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'Routes in Arabia' [‎223] (256/852)

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The record is made up of 1 volume (425 folios). It was created in 1915. It was written in English. The original is part of the British Library: India Office The department of the British Government to which the Government of India reported between 1858 and 1947. The successor to the Court of Directors. Records and Private Papers.


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Route No. 58— conld.
6,000 inhabitants. The water-supply is from two streams.
The houses are of stone, many of them two-storeyed, and the fort
is reputed the strongest in 'Oman. The bazars are well supplied.
There are 600 camels, 60 donkeys, 150 cattle, 7,000 sheep and
goats, 2,500 date palms. Sugar, wheat, barley, millet, maize,
peas, beans, sesame and lucerne are grown.
2 TANUF .. 10 m. The route winds along
■ the Wadi Kalbu under
29 m . the foot-hills of the
Jabal Akhdhar. On these hills there are watch towers. The
ground is rough. Tanuf is fortified with a wall of fair height,
and lies rather cramped up under some cliifs. It consists of 40
houses, and owns 10 camels, 20 donkeys, 450 sheep and goats,
and 3,00 date palms. Here starts Route Xo. 68, Tanuf-Muti.
3 MlTHAR ... 26 m. The path lies over a
monotonous, barren,
55 in and stony plain, and
crosses numerous ndlds. Several small villages are passed.
At about mile 11, Bilad Sait; 40 houses, 10 donkeys, 12 cattle,
100 sheep and goats, 1,500 date palms ; Ghamr ; 40 houses,
100 sheep and goats, 800 date palms. The country is very
rough, and scantily dotted with vegetation.
At about mile 20 the fort of Jabal-al-Kur is reached. Here
the Wadi Shamah is crossed, and the route commences to ascend
the Wadi Ghul, which at this point has a broad, shallow, and
sandy bed with a few trees and scanty vegetation. The banks
become high and vertical, and the icddi bed steeper and stonier.
There is a perennial stream in the bed. Several hamlets of shep
herds exist in the wddi.
At mile 26 Mithar, a large zaribah for goats. Altitude
2,600 feet.
4 AL-'AIN •• 20 m. The route continues
up the wddi. It is
rj- m extremely rocky and
the gradient is severe; it is strewn with fragments and
boulders of limestone, and contains scanty bushes of eu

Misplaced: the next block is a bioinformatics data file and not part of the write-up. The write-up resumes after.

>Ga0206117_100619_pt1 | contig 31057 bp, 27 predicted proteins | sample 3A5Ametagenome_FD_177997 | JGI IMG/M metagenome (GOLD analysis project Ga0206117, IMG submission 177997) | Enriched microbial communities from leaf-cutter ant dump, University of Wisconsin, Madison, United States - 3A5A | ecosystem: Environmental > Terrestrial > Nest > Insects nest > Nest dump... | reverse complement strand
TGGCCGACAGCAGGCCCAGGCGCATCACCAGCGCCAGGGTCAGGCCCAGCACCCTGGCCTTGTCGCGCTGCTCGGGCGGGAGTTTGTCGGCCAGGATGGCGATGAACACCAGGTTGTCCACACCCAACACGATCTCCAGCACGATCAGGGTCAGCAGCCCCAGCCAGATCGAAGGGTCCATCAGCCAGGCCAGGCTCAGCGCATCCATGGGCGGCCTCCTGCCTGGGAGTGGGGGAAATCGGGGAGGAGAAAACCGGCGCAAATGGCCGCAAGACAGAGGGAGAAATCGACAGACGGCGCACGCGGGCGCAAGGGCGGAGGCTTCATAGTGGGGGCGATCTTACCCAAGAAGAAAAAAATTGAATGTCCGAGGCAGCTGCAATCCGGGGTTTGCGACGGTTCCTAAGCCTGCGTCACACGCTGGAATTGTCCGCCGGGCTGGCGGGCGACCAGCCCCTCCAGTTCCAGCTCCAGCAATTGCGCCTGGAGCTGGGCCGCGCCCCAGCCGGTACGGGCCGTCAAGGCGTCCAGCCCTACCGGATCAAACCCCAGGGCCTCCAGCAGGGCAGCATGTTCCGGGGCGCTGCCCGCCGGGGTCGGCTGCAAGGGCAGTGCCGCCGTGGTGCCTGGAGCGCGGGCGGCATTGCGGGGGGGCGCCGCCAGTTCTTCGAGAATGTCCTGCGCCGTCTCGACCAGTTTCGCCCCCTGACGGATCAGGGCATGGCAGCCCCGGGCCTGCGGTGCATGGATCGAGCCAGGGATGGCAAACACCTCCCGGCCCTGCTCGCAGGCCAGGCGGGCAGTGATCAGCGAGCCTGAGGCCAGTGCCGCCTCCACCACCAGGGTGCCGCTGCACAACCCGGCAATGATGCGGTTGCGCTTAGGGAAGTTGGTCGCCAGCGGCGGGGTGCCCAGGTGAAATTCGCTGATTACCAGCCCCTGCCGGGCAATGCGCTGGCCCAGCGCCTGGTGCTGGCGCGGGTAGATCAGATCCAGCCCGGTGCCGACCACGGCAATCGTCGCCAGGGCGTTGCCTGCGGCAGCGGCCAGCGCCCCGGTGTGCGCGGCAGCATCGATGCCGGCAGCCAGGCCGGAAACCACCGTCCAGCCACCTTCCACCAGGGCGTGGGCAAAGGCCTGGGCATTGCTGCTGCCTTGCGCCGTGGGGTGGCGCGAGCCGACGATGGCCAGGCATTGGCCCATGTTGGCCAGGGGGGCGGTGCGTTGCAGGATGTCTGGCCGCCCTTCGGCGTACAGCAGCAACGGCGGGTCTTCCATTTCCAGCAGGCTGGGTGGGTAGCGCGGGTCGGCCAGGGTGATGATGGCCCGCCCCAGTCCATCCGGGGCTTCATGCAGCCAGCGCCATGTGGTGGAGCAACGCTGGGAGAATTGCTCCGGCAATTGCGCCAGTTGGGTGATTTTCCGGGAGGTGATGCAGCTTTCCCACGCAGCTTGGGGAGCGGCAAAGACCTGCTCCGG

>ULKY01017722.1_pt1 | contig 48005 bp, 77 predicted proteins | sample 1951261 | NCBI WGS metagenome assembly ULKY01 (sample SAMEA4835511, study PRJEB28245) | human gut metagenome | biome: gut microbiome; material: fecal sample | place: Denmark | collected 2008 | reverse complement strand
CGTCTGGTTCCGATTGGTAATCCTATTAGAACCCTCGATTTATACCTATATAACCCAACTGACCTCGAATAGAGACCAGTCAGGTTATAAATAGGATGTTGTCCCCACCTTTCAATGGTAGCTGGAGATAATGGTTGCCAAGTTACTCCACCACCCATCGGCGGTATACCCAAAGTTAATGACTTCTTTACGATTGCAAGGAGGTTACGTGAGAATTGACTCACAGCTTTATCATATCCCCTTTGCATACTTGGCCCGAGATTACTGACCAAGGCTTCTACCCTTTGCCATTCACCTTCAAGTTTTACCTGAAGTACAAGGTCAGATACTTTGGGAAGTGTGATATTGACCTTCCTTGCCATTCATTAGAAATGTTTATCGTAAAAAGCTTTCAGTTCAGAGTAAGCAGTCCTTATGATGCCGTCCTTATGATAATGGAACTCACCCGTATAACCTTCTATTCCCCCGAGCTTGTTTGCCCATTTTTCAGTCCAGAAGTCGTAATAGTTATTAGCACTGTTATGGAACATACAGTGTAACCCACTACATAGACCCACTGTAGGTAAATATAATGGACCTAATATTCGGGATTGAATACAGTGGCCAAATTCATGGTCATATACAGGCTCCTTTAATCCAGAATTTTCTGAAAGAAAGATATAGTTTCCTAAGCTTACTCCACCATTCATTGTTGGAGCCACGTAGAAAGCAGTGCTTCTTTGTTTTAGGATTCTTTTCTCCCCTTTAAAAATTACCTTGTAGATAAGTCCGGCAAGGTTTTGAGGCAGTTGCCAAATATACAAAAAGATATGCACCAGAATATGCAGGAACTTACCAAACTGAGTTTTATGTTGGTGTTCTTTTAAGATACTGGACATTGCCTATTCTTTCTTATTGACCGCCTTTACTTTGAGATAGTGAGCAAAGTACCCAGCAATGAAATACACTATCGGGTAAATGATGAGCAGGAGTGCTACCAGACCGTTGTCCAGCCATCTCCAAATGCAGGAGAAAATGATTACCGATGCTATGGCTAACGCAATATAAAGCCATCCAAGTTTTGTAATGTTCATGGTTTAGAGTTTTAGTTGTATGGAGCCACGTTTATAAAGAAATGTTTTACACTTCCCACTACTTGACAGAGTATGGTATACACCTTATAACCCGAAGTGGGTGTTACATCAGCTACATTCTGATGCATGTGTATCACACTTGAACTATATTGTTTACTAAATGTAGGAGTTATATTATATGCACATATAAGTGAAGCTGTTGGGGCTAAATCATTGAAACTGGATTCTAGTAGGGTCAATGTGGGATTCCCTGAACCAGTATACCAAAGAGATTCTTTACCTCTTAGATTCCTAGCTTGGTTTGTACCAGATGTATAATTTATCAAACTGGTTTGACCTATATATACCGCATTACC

phorbia. At about mile 8, the head of the pass called ISajd-
al-BarakT? reached ; altitude 3,700 feet, The highest point of

About this item


This volume contains descriptions of the 'more important of the known routes in Arabia proper' produced by the General Staff in Simla, India. It is divided up as follows:

Part I - Routes in North-Eastern, Eastern, and Southern Arabia.

Part II - Routes in South-Western, Western, and North-Western Arabia.

Part III - Miscellaneous Routes in Mesopotamia.

Appendix A - Information about Routes etc in the Rowanduz District by Abdullah Pasha, Hereditary Chief of Rowanduz and ex-official of the Turkish Government.

Appendix B - Information relating to Navigation etc of the Tigris between Mosul and Baghdad supplied by our Raftsmen.

The volume contains a Glossary of Arabic Terms used in the route descriptions and a map of Arabia with the routes marked on it.

Extent and format
1 volume (425 folios)

Divided into three sections as outlined in the scope and content.

The file contains a contents page that lists all of the routes included on folios 6-13 and uses the original printed pagination system.

Physical characteristics

Condition: A bound, printed volume.

Foliation: The file's foliation sequence commences at the front cover and terminates at the inside back cover; these numbers are written in pencil, are circled, and are located in the top right corner of the recto The front of a sheet of paper or leaf, often abbreviated to 'r'. side of each folio. Please note that f 424 is housed inside f 425.

Pagination: The volume also contains an original printed pagination sequence.

Written in
English in Latin script
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'Routes in Arabia' [‎223] (256/852), British Library: India Office Records and Private Papers, IOR/L/MIL/17/16/3, in Qatar Digital Library <> [accessed 7 December 2019]

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